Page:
Marquesas Arrival

We’re here! As night fell that squall line dissipated and gave way to our much-needed easterlies. Over the following two days we made good progress and were able to make Fatu Hiva, the southernmost island in the Marquisas archipelago, by late afternoon on November 1st – Sarah’s birthday. We dropped anchor on a bottom of rocks and boulders in calm water and with no wind to speak of other than the light diurnal land and sea breezes blowing in and out of the bay. We were in Baie des Vierges – the Bay of Virgins – which is widely reputed to be one of the most picturesque anchorages in the world. It certainly was, with sheer cliffs of phallic rock structures on two sides giving way to the little town of Hanavave at the apex of the bay, nestled at the base of the cliffs next to a river. Indeed, legend has it that the original name for the bay was ‘Baie des Verges’ which means ‘Bay of Penises’. However, the missionaries weren’t fond of the penises so they slipped in an extra ‘i’ and transformed the penises into virgins, finding those far more preferable.

For us, however, the relief was not so much in the vista as it was from the opportunity to sleep undisturbed for the first time in 12 days. We stayed for two nights and one day, and used that time mainly to clean and tidy, stow sails, run the water maker, change the oil in the engine and cook some good meals. Incidentally, that clicking noise that I mentioned in my last post has stopped following the oil change. I’ve been changing it every 4 months but have now resolved to do it even more frequently. I also couldn’t smell any diesel in the old oil so for now I’m content to follow ‘Brooksie’s First Law’ and do nothing more about it.

On November 3rd at first light we awoke, weighed anchor and were underway for the big island of Hiva Oa, some 45 miles to the NNW, under full sail and enjoying an unexpected NE’ly breeze, force 3.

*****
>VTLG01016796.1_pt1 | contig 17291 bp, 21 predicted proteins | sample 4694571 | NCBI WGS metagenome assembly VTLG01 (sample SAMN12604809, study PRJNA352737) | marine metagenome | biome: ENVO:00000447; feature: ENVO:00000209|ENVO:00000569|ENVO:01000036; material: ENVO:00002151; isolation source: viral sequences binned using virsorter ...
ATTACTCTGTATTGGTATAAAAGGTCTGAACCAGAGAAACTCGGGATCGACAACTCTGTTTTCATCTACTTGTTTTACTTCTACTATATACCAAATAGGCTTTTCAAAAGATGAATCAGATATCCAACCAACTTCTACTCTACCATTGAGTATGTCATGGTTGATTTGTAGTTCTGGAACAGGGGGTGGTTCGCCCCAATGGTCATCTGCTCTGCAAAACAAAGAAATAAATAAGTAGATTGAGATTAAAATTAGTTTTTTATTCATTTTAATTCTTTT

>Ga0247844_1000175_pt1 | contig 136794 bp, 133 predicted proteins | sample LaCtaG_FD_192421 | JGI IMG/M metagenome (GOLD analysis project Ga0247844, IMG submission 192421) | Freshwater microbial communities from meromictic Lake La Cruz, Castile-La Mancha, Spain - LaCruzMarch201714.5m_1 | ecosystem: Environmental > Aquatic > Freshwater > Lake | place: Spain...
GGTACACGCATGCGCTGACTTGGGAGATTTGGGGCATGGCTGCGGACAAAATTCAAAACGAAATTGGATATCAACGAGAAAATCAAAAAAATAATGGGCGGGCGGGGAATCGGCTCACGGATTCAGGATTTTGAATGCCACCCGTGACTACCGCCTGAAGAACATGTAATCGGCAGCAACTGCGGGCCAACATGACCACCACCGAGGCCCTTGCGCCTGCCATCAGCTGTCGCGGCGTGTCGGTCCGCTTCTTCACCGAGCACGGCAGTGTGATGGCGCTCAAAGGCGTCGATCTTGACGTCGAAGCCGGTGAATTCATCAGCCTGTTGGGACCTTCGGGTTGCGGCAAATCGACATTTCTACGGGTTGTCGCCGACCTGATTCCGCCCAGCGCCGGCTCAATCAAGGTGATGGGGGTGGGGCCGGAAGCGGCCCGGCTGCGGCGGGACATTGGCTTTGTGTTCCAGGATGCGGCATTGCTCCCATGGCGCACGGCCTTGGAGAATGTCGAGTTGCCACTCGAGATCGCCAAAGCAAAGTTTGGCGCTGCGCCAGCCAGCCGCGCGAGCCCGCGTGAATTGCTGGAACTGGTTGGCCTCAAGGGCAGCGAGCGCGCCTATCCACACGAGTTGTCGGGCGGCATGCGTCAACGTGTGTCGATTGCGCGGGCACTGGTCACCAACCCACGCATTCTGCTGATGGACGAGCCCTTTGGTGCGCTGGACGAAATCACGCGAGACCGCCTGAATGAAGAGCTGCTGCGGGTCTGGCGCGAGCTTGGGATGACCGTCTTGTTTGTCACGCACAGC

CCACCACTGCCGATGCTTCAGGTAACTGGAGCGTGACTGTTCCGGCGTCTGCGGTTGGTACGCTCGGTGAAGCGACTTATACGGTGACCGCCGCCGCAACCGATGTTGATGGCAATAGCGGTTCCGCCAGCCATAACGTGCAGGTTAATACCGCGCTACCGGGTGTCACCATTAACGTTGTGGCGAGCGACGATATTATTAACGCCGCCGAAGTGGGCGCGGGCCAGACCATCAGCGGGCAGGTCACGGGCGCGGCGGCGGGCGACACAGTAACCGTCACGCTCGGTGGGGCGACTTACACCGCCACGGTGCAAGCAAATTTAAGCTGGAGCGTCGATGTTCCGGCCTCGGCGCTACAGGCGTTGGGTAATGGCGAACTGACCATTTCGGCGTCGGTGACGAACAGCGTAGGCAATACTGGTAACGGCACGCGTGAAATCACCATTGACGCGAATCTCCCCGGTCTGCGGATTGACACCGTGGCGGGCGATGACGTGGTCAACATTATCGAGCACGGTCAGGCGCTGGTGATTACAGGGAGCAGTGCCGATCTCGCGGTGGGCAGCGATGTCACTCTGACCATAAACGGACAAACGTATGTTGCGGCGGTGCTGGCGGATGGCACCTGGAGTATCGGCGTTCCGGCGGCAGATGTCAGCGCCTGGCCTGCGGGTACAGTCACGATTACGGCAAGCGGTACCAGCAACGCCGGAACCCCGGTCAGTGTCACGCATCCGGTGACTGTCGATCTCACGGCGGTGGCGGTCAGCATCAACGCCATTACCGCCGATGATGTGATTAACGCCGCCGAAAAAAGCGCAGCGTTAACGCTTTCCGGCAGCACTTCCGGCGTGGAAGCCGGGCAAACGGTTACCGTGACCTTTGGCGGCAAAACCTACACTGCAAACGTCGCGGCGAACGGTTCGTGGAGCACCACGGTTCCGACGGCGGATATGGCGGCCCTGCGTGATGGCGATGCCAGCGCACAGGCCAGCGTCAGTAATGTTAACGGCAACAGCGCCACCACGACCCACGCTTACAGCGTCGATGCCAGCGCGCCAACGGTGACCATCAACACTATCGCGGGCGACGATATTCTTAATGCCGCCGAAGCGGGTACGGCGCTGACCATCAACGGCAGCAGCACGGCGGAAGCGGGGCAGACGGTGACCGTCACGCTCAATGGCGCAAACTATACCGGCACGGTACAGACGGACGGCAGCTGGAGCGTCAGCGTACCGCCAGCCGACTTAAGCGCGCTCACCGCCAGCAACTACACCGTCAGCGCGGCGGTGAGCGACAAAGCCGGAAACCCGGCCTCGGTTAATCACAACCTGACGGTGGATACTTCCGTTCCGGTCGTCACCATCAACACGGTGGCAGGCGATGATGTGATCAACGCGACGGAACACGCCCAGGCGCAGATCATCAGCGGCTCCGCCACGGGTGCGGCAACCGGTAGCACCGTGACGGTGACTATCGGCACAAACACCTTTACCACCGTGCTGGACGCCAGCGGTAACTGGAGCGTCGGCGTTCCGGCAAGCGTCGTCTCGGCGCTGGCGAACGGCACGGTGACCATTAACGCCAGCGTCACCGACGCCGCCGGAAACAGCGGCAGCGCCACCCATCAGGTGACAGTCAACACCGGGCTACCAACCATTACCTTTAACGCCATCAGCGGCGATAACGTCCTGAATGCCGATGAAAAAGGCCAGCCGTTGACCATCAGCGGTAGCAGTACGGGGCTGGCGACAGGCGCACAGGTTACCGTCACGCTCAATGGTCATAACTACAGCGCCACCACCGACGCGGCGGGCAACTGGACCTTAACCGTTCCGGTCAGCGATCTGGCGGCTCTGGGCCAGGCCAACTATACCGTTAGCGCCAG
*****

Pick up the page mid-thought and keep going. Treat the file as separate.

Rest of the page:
We are there now, in Tahauku Bay near the town (what seems to us a metropolis) of Atuona. It is November 8th and we are preparing to set sail once again for Nuku Hiva. Charlene joined us two days ago and is settling in well. We’re looking forward to an overnight stop in Tahuata at a bay where there are reportedly an abundance of manta rays, and then on to Nuku Hiva in time for a music festival which takes place on November 10th and 11th. We are also looking forward to seeing our good friend Mark aboard his boat ‘Pilas’, whom we met initially in Colon, spent time with again in the Galapagos Islands and then parted ways with until now. We had a wonderful time two days ago doing a treasure hunt that he and his friend Chris had set up for us by hiding sequential jars with gifts in them along with directions from one to the next. It culminated in a wonderful ramble through dense woodland to a huge rock displaying ancient Polynesian petroglyphs, under which was hidden our final ‘treasure’ – 3 fishing lures. The real treasure of course was the experience itself.


  • Peter Sellar

    Happy Birthday Sarah, you must be close to sitting your fist Mate’s ticket. I would love to have done this when I was a young lad. But then I think of the things I would have missed. We head south to Panama City Beach and will stay until April when hopefully winter has passed. D & J will visit us in February as they head down to the Florida Keys. Had an e-mail from your mum, they seem to be enjoying life in Thailand and she said Thomas and his girlfriend will be visiting them at Christmas. Happy sailing. S&P

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